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Dis Colon Rectum. 2015 Sep;58(9):892-8. doi: 10.1097/DCR.0000000000000427.

Evaluation of an Anal Insert Device for the Conservative Management of Fecal Incontinence.

Author information

1
1 Female Pelvic Medicine and Reconstructive Surgery, UC San Diego Health System, La Jolla, California 2 Mark M. Segall, Los Gatos, California 3 Digestive Disease Center, Department of Colorectal Surgery, Florida Atlantic University College of Medicine, Florida International University College of Medicine, Weston, Florida.

Abstract

BACKGROUND:

Management of fecal incontinence remains challenging owing to the limited availability of consistently safe, effective, and/or tolerable treatment options.

OBJECTIVE:

The aim of this study was to evaluate the efficacy, safety, and tolerability of an anal insert device for the conservative management of fecal incontinence.

DESIGN:

This is a multicenter, prospective, open-label study of a single-arm cohort.

SETTING:

Patients were recruited between November 2009 and June 2011 from 3 US clinical sites.

PATIENTS:

Subjects who were ≥18 years old with incontinence severity scores ≥12 of 20, and at least weekly leakage of solid and/or liquid stool, were selected.

INTERVENTIONS:

Patients underwent 12 weeks of continuous anal insert device use.

MAIN OUTCOME MEASURES:

The primary outcomes measured were bowel diaries, incontinence severity, satisfaction, and adverse events. The percentage of reduction in leakage frequency and severity was assessed weekly. Sample size calculations predicted that 47 subjects would demonstrate that 70% of subjects would have ≥50% reduction of incontinence frequency. The paired t test and Wilcoxon tests were used as appropriate.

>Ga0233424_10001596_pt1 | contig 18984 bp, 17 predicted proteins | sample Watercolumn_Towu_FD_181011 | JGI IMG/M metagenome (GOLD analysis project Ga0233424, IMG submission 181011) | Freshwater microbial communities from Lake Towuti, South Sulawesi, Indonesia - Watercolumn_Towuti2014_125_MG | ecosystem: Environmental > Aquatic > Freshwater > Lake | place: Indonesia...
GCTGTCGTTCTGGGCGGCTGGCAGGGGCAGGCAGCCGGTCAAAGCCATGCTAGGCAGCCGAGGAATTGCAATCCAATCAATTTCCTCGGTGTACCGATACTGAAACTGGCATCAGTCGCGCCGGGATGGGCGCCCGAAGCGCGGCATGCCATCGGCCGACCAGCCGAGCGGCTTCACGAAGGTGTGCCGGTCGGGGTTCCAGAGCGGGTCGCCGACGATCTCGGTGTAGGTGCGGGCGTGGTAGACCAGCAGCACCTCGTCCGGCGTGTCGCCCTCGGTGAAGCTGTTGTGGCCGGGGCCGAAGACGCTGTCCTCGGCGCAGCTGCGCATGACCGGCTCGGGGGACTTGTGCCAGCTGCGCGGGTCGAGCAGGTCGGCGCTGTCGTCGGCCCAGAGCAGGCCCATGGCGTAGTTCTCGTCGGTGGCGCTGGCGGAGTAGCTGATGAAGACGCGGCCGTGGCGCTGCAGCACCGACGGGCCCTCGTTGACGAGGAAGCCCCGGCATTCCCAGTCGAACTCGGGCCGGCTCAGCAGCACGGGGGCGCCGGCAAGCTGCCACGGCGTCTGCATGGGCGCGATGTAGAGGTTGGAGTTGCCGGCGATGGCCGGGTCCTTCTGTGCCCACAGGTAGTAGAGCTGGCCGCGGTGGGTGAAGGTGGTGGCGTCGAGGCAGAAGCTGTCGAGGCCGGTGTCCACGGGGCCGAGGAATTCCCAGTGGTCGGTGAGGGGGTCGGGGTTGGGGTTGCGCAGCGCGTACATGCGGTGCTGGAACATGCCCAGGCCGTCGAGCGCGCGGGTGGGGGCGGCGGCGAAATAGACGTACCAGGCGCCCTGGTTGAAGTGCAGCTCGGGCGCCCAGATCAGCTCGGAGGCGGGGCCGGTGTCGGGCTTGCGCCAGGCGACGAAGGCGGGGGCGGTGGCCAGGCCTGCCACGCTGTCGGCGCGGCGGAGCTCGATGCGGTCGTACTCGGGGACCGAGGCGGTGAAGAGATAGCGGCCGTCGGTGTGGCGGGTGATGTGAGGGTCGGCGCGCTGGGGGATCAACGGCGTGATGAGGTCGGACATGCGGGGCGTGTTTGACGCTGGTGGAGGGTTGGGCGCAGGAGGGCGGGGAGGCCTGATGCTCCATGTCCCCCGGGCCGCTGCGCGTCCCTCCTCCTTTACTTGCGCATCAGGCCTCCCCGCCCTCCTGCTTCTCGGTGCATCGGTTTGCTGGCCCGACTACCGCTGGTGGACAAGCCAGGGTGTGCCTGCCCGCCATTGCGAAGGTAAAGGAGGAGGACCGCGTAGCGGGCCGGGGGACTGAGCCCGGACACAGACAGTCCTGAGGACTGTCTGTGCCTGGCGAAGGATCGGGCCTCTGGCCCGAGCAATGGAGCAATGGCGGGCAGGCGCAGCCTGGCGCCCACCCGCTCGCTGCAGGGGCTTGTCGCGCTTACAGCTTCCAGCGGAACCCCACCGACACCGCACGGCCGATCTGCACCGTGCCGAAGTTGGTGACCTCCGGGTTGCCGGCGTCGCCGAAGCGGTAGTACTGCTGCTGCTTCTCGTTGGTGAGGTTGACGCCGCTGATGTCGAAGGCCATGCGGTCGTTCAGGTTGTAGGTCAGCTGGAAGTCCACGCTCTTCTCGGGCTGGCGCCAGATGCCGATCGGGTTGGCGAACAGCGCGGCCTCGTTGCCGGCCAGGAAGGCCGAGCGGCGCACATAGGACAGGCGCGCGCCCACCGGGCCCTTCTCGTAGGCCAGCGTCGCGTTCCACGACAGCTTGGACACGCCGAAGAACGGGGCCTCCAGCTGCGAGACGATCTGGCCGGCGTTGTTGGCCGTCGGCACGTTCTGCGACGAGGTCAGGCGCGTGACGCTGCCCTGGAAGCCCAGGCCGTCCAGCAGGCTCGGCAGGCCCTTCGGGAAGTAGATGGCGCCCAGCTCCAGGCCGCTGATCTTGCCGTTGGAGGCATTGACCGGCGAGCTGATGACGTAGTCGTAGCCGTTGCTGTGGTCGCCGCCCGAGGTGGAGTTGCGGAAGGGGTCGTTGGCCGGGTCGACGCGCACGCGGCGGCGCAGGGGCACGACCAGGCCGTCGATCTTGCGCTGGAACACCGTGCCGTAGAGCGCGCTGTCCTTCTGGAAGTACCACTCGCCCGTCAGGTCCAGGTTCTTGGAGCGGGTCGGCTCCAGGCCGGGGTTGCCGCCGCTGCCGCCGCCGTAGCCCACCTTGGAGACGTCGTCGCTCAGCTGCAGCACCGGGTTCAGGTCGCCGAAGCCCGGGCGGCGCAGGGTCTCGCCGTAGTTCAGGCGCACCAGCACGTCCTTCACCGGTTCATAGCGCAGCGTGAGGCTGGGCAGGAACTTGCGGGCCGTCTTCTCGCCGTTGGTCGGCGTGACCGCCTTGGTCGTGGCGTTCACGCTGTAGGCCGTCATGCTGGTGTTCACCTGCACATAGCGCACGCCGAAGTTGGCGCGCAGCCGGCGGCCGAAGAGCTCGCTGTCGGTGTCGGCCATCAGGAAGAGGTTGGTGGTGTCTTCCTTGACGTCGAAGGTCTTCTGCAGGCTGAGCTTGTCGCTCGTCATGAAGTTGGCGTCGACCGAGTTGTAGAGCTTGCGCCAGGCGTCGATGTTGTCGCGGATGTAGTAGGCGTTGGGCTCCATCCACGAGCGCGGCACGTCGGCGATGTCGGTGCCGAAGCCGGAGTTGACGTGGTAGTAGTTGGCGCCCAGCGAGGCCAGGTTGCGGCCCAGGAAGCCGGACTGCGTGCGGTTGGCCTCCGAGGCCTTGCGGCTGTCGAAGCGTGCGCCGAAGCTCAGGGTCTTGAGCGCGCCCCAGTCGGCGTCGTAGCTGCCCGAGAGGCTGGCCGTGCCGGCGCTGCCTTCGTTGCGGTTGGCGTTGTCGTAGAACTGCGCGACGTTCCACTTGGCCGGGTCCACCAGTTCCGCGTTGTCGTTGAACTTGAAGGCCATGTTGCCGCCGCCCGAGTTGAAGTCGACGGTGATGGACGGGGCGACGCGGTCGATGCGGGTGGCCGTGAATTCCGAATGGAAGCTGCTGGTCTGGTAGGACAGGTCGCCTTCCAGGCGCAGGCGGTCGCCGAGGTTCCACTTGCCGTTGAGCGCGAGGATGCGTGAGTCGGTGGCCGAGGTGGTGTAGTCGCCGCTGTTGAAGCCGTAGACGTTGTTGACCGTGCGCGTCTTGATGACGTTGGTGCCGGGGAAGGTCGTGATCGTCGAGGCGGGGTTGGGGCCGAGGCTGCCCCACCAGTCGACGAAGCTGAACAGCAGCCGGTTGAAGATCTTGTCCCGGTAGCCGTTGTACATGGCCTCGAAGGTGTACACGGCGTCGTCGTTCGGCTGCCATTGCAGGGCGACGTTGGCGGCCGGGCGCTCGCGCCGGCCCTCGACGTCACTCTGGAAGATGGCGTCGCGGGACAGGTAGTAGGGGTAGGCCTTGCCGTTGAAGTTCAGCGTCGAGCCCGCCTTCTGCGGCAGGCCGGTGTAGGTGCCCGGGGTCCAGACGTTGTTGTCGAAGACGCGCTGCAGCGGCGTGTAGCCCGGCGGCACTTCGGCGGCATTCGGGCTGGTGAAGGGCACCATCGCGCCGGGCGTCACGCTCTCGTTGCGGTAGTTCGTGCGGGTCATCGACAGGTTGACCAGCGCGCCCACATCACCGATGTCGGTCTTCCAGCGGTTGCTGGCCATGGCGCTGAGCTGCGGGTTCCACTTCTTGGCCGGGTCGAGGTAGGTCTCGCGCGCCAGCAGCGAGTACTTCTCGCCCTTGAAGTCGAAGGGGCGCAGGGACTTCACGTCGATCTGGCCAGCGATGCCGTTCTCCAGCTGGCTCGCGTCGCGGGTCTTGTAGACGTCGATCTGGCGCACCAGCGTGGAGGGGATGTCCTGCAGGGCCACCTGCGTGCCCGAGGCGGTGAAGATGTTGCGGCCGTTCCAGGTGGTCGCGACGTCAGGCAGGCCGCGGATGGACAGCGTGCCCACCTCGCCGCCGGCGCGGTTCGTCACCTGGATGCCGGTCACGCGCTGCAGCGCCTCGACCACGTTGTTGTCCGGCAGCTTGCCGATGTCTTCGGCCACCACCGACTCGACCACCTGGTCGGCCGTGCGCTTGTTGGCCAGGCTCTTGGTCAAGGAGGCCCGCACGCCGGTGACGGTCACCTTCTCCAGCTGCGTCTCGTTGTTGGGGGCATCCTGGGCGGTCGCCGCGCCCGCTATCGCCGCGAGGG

RESULTS:

Seventy-seven percent of the 73 completers and 62% of the 91 intent-to-treat subjects achieved a ≥50% reduction in incontinence frequency. Median fecal incontinence frequency was reduced by 82% from 0.9 (mean 1.1 ± 0.9) at baseline to 0.2 (mean 0.3 ± 0.4) episodes of leakage per day at 12 weeks (p < 0.001). Mean fecal incontinence severity scores improved by 32.4% (16.2, ±2.1 vs 10.9, ±4.4 of 20, p < 0.001) and 78% of completers were very or extremely satisfied with the device with no serious adverse events related to device use.

LIMITATIONS:

This study was limited by the nonvalidated modification of the severity score and the lack of randomization, control comparison group, blinded assessments, and quality-of-life measures.

CONCLUSIONS:

The anal insert device provides a conservative, safe, and effective management strategy for individuals with fecal incontinence, with high patient satisfaction and low adverse event rates.

TRIAL REGISTRATION:

ClinicalTrials.gov NCT01475474.

PMID:
26252852
DOI:
10.1097/DCR.0000000000000427
[Indexed for MEDLINE]

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